A CT scan is a test that combines x-rays and computer scans to create a series of detailed images to assess your organs, blood vessels, abdomen and bones. The CT scan provides valuable information about the location, nature and extent of many different diseases or abnormalities. Some CT scans require contrast (a special dye that helps highlight your anatomy). This can be given orally, through an IV or both depending on the scan ordered.
Before Your Exam
- If your exam requires contrast, we’ll discuss any special requirements with you.
- Be sure to tell your healthcare provider if you have ever had a reaction to contrast (x-ray dye). If you have had a reaction, you may need to take medication before your scan.
- Be sure to tell us if you are pregnant or nursing, or if there is a chance you may be pregnant.
- When you arrive, you will be led to a changing room and may be given a gown to wear for your exam. You will be given a locker to store your clothes, and anything else you may have with you during your exam.
- Some CT scans require a special contrast that you have to drink prior to the scan.
During Your Scan
- The technologist will help position you onto the scanner table. Your position and how much of your body will be inside the CT will depend upon the body part being scanned.
- Depending on the part the body being scanned, an IV contrast may be needed. Contrast will be administered through an IV placed in your hand or arm before your exam.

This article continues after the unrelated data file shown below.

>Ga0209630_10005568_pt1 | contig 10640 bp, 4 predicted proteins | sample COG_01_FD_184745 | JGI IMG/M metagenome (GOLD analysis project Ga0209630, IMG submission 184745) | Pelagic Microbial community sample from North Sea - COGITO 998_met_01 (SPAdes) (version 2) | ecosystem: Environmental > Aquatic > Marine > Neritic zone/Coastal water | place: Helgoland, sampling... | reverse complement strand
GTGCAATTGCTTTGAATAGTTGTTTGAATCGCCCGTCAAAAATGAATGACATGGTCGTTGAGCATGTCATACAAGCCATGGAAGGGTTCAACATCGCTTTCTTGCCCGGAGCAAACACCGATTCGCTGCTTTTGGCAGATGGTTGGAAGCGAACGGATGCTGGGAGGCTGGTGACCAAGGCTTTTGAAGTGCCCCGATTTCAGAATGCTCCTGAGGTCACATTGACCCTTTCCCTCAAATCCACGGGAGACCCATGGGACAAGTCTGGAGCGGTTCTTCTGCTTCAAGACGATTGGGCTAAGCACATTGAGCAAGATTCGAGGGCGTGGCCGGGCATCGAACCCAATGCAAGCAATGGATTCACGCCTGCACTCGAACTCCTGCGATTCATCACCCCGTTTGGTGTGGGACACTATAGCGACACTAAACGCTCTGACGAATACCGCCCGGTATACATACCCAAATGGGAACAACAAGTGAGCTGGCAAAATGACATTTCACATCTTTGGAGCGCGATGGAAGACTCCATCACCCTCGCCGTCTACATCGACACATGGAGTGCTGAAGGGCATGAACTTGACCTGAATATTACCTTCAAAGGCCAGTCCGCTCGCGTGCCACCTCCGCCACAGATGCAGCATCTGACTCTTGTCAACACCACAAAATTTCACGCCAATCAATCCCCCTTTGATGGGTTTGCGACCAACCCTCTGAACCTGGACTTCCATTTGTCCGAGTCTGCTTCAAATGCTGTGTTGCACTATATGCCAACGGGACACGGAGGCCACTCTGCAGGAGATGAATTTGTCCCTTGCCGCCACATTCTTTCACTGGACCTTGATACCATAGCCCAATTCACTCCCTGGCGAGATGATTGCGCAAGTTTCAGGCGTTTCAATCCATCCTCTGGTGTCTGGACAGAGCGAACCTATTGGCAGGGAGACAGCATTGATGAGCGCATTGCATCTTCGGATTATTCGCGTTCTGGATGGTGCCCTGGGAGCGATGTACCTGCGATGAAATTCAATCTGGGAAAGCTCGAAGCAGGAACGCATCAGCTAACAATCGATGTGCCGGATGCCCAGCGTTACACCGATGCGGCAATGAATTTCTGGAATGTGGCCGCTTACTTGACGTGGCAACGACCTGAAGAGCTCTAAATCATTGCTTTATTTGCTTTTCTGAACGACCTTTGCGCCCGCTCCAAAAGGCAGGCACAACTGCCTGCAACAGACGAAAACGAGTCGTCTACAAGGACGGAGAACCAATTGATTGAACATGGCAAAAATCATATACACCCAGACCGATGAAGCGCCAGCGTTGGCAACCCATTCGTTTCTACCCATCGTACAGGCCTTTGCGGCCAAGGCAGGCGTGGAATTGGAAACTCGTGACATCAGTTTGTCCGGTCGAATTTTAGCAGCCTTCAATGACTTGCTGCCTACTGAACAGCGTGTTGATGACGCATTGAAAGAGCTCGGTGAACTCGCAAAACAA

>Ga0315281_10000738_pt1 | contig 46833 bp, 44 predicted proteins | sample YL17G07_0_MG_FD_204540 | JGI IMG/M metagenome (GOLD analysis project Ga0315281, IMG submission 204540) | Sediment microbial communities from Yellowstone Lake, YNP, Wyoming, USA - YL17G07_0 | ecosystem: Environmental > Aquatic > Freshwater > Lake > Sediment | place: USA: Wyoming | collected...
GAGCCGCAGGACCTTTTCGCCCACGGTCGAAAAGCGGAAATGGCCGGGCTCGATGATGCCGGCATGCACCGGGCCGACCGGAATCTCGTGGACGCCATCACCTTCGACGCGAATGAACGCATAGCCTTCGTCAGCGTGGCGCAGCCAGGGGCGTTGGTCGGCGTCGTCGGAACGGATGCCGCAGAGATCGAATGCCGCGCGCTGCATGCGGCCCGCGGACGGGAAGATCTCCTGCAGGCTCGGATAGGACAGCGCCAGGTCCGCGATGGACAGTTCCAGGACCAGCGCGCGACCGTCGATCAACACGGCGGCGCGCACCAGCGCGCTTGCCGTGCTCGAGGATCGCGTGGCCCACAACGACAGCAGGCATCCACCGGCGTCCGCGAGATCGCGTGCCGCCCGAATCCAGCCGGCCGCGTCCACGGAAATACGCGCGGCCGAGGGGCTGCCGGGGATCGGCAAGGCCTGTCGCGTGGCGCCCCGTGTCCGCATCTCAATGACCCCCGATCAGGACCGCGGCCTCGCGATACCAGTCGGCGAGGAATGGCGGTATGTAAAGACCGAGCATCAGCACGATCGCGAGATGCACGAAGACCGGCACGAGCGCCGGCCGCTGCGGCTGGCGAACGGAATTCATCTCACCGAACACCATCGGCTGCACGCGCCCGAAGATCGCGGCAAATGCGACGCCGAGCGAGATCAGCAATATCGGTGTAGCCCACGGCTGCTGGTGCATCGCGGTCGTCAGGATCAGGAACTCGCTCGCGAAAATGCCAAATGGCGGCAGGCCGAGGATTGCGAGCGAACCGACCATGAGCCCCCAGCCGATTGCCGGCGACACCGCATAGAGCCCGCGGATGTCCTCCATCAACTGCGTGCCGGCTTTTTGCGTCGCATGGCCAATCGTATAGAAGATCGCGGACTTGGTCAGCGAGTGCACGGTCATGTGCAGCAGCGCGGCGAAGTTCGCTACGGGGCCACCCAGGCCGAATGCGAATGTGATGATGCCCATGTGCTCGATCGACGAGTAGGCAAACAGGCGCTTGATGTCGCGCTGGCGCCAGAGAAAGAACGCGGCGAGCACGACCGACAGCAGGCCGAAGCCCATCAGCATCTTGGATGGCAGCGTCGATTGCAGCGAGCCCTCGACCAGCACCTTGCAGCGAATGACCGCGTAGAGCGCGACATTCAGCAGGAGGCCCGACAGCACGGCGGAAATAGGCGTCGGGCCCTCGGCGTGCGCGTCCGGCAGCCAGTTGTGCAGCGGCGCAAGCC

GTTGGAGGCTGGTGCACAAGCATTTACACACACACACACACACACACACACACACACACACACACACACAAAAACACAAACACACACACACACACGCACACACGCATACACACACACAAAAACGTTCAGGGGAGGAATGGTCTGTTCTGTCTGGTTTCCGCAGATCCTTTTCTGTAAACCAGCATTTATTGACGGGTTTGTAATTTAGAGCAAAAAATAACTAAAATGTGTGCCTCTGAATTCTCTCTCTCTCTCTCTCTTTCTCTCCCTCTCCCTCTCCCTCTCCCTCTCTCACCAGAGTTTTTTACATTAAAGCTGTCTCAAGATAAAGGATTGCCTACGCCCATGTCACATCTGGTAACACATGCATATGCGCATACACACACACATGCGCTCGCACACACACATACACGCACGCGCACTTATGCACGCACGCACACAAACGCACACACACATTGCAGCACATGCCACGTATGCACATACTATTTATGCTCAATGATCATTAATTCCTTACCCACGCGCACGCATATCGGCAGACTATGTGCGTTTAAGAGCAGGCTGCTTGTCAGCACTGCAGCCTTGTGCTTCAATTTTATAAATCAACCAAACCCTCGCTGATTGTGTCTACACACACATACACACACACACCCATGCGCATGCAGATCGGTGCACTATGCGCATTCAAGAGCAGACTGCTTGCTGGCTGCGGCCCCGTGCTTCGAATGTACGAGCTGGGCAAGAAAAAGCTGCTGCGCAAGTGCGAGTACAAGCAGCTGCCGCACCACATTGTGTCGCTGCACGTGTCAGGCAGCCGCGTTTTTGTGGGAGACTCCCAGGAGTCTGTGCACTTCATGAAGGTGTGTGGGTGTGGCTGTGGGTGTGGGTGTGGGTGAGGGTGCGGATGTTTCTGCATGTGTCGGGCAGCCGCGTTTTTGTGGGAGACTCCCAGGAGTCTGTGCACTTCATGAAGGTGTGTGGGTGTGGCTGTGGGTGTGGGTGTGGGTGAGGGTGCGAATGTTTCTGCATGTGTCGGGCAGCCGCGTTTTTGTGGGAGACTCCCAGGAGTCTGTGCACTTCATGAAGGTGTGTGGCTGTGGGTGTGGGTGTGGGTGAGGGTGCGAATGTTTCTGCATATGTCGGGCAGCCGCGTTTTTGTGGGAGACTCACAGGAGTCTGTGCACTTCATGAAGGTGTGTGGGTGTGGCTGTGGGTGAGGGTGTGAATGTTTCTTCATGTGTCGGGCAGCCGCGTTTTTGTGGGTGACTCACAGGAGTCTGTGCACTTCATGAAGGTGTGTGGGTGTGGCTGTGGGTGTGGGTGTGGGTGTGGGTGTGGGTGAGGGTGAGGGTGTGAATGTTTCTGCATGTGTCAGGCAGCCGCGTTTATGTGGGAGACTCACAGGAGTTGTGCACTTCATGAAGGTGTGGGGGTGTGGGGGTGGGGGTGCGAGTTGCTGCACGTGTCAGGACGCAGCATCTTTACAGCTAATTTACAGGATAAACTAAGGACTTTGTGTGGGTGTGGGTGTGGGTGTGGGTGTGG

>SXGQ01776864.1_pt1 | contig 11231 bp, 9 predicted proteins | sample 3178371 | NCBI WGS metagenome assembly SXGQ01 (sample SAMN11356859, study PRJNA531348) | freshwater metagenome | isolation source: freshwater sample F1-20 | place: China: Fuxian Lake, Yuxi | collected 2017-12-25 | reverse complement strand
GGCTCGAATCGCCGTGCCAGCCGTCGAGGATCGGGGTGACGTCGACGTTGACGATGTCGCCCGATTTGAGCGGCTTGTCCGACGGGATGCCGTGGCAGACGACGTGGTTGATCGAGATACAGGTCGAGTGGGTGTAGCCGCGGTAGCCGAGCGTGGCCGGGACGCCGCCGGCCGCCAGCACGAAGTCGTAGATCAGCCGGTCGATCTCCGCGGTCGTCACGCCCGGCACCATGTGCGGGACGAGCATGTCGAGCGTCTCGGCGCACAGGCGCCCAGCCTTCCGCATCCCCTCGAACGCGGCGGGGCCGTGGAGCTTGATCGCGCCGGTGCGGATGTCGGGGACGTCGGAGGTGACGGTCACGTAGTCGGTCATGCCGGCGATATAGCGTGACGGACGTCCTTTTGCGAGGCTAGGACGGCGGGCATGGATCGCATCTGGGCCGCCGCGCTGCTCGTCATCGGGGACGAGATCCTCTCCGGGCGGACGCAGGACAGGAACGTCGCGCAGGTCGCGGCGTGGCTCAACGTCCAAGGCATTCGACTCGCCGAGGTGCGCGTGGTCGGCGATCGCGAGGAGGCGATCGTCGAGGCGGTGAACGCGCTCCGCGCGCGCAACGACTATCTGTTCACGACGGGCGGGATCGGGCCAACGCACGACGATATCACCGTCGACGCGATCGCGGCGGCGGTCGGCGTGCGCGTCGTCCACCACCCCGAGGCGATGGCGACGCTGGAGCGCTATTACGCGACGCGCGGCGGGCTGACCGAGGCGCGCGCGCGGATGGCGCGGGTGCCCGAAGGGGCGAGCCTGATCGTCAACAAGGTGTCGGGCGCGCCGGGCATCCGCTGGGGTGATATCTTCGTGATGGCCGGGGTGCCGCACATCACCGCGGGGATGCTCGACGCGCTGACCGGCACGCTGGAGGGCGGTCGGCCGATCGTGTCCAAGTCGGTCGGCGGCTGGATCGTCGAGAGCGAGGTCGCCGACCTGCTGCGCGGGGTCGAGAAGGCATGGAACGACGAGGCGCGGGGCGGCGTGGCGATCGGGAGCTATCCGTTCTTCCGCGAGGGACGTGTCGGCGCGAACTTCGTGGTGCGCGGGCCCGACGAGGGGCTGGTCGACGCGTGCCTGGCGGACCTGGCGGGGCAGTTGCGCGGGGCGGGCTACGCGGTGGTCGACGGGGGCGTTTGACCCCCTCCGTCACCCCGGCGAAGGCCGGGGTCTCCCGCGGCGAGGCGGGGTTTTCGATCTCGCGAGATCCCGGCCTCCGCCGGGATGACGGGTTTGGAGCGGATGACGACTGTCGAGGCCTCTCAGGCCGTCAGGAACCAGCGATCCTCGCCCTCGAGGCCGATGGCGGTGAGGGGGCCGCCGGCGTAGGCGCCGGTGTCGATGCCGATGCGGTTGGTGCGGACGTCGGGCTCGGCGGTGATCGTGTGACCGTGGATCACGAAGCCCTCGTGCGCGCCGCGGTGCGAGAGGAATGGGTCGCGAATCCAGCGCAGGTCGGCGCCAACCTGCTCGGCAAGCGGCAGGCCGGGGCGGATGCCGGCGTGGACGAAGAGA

- The technologist will go out of the room to run the scanner from a computer located directly next to the scanner suite, visible through the viewing window.
- The technologist may also ask you to hold your breath for a few seconds during your scan.
After the Scan
- After the exam, your images will be sent electronically to a radiologist who will review the information and send a report to your referring provider, typically within one to two business days. You should follow up with your referring provider to discuss your results.
- You can go back to your normal diet and activities right away. If you received contrast, it will pass naturally through your body within a day.
Advanced Technology Options
Throughout our hospitals, a full line of CT applications is offered (including neuro/brain/spine, full body, pulmonary, orthopedic, interventional, angiography). 3D imaging is completed on state-of-the-art post-processing workstations and images are stored in the Community Health Network PACS (Picture Archiving and Communication System).
Community Hospital North - We offer two state-of-the-art 128-slice CT scanners, one with fluoroscopy capabilities that provides detailed real-time imaging during biopsies and drainages.
Community Heart and Vascular Hospital - We offer a state-of-the-art 256-slice CT scanner that offers a full line of applications, including cardiovascular angiography, body, pulmonary, vascular and angiography. 3D imaging is completed on state of the art post processing workstation. We perform high-quality coronary exams inclusive of calcium scores, coronary arteries, heart function, TAVR and genetic anomalies.